African-American/white disparity in overweight prevalence among males would be the smallest at the lowest SES and greatest at the middle income/no high school level (whites were 17.8 percentage points higher than African Americans). The direction of African-American/white disparity reversed as SES increased. At the highest level, African Americans had a higher predicted overweight prevalence than whites. Hispanic/white disparity was lowest at the average SES (3.6 percentage points) and highest at the highest SES category (11.7 percentage points). Asian/white disparity was lowest at middle income/highest-education levels (−2.0 percentage points) and highest at the middle income/no high school level (−13.6 percentage points) (Figure 4).
Among females from low parental-education households, raising the income level from the lowest to middle level (Figure 5, panels 1 and 2) decreased overweight prevalence among white females (10.7 percentage points) and increased it among African-American (0.2 percentage points) and Hispanic (2.1 percentage points) females, whereas Asians remained the same.
Moving from middle income/no high school education to middle income/high school education (Figure 5, panels 2 and 3) among females—which is the pattern for the majority of whites—overweight prevalence would again decrease for whites (3.7 percentage points), African Americans (2.8 percentage points), and Hispanics (2.1 percentage points), but increase for Asians (13.5 percentage points). Moving from middle income/high education to high income/high education (Figure 5, panels 4 and 5), overweight decreased for whites (2.6 percentage points) and Hispanics (7.9 percentage points), but changed little for African Americans (+0.2 percentage points) and Asians (+0.1 percentage points). The decline in overweight prevalence with increasing SES was of greatest magnitude among whites, moderate among Hispanics, and minimal in African Americans, who maintained high levels of overweight prevalence at all SES levels (Figure 5).
African-American/white disparity, which was small at low SES, increased with higher SES, and peaked at the highest SES (15.6 percentage points). Hispanic/white disparity was highest at the average SES (9) and lowest at the highest SES (−0.1 percentage points). Asian-white disparity was greatest at lowest SES (−29.6 percentage points) and smallest at average (−1.7 percentage points) and highest SES levels (−2.9 percentage points).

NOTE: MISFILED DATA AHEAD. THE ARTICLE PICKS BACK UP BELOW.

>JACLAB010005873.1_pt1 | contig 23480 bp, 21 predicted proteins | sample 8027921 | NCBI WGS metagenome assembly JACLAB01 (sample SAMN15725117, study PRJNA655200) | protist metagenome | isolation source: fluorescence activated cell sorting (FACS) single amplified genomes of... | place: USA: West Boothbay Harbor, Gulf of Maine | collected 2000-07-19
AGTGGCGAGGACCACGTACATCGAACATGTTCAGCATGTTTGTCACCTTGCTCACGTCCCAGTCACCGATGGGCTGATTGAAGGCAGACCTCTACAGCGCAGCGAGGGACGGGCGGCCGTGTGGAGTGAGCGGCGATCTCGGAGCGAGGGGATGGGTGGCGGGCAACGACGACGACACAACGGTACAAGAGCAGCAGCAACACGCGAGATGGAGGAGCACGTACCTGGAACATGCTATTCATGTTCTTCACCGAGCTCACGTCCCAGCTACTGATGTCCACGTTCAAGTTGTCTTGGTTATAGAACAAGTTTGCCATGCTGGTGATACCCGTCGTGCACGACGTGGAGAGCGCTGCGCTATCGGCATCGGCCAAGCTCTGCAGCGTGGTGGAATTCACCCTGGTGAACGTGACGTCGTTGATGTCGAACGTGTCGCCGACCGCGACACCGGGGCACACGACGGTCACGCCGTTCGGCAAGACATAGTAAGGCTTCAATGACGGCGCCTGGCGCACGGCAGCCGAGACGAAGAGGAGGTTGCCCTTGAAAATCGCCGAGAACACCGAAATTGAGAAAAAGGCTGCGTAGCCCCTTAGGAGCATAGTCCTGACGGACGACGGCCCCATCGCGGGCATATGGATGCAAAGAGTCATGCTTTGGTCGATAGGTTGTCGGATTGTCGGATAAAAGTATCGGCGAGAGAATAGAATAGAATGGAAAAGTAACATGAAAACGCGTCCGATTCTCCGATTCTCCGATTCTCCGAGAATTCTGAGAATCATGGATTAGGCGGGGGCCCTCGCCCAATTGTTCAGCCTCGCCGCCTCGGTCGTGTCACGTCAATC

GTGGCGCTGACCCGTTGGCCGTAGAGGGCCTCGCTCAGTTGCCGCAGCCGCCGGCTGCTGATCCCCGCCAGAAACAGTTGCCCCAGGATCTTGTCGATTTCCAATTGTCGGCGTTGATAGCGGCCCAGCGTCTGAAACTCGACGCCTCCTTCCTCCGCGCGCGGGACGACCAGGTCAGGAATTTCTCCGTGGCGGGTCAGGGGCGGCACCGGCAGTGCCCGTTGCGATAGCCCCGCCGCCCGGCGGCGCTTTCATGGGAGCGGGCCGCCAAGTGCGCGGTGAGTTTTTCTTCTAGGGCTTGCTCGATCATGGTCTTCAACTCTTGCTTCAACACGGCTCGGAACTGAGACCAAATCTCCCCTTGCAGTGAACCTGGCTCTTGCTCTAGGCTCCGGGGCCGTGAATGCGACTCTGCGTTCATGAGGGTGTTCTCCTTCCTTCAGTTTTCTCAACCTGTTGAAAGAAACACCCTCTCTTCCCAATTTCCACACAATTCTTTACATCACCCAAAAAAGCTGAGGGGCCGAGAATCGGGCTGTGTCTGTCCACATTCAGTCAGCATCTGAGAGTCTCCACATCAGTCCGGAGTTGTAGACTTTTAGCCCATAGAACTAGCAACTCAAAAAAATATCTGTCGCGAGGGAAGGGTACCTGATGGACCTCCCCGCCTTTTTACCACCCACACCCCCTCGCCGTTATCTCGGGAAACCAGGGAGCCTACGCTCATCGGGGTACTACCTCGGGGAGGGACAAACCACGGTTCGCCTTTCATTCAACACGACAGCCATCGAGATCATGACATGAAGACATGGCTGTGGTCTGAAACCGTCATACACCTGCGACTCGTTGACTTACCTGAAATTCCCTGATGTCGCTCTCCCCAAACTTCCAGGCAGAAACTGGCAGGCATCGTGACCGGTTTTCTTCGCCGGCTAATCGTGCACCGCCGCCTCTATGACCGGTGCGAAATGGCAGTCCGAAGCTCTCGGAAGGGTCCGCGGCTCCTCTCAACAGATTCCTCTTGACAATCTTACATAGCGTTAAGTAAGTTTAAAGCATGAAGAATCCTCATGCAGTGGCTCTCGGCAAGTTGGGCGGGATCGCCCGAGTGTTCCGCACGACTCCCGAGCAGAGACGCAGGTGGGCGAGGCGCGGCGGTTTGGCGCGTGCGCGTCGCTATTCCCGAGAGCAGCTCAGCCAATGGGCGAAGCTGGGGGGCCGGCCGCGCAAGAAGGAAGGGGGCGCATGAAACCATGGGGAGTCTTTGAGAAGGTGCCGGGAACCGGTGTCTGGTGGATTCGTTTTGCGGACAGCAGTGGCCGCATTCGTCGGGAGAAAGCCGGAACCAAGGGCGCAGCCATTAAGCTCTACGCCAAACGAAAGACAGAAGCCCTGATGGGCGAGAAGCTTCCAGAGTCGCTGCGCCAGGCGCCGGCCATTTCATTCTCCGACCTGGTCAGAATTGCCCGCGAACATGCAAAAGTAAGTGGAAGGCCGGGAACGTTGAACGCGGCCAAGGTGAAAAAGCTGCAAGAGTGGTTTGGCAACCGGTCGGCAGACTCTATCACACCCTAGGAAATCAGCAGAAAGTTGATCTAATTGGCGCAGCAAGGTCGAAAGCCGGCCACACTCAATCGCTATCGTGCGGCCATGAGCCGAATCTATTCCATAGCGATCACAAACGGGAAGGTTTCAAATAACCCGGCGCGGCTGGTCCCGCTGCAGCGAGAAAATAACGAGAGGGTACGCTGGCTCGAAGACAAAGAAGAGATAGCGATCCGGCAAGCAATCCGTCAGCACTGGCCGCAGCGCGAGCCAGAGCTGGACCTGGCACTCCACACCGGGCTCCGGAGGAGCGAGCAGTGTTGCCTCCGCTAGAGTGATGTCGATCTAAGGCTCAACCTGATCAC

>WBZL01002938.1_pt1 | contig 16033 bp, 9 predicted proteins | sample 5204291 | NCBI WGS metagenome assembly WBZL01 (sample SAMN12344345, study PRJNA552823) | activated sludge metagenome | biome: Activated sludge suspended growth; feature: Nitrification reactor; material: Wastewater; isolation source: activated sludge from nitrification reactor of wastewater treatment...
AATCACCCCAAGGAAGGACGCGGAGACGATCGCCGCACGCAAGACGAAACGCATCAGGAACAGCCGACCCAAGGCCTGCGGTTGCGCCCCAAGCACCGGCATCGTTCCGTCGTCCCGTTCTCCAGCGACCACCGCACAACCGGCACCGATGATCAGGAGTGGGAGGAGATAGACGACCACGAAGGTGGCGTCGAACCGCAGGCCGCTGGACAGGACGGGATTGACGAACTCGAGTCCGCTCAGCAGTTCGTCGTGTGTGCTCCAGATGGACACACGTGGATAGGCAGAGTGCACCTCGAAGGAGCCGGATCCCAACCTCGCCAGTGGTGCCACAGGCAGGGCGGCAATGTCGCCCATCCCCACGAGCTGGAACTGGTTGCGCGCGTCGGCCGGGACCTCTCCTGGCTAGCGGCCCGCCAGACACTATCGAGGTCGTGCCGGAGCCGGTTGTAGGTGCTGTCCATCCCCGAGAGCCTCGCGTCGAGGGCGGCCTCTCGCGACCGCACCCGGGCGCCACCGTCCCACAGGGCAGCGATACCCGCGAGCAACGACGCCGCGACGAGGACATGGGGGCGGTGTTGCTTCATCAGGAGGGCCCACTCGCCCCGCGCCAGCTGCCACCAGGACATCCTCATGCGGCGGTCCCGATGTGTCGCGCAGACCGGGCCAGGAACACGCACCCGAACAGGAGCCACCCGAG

There was considerable ethnic disparity in adolescent overweight prevalence by SES, with a clear inverse relationship only among white females. This is, to our knowledge, one of the first studies to document the variation in association between SES and overweight prevalence among large samples of adolescents from four major U.S. ethnic groups.
Will equalizing income and/or education reduce or eliminate disparities in overweight prevalence? To answer this question, we used coefficients from stratified logistic regression models and calculated, in each group, the predicted prevalence of overweight at selected income and education levels. This allowed us to see more clearly (given the relationships found in the Add Health sample) whether eliminating income and education disparities would also eliminate disparities in overweight prevalence. Because the coefficients from stratified models were used to estimate the effects, we accounted for some of the differences in the race-/ethnicity-specific effects of income.
We found that even if we were to equalize income and education, we would not eliminate health disparities. Based on our simulations, we determined that even at identical SES levels, there were large differences in overweight prevalence by ethnicity. For example, because overweight prevalence decreased with higher SES among whites, but increased with higher SES among African Americans at the highest level of parental education and income, African-American/white disparity in overweight prevalence among females actually increased. This suggests that factors other than SES are very important.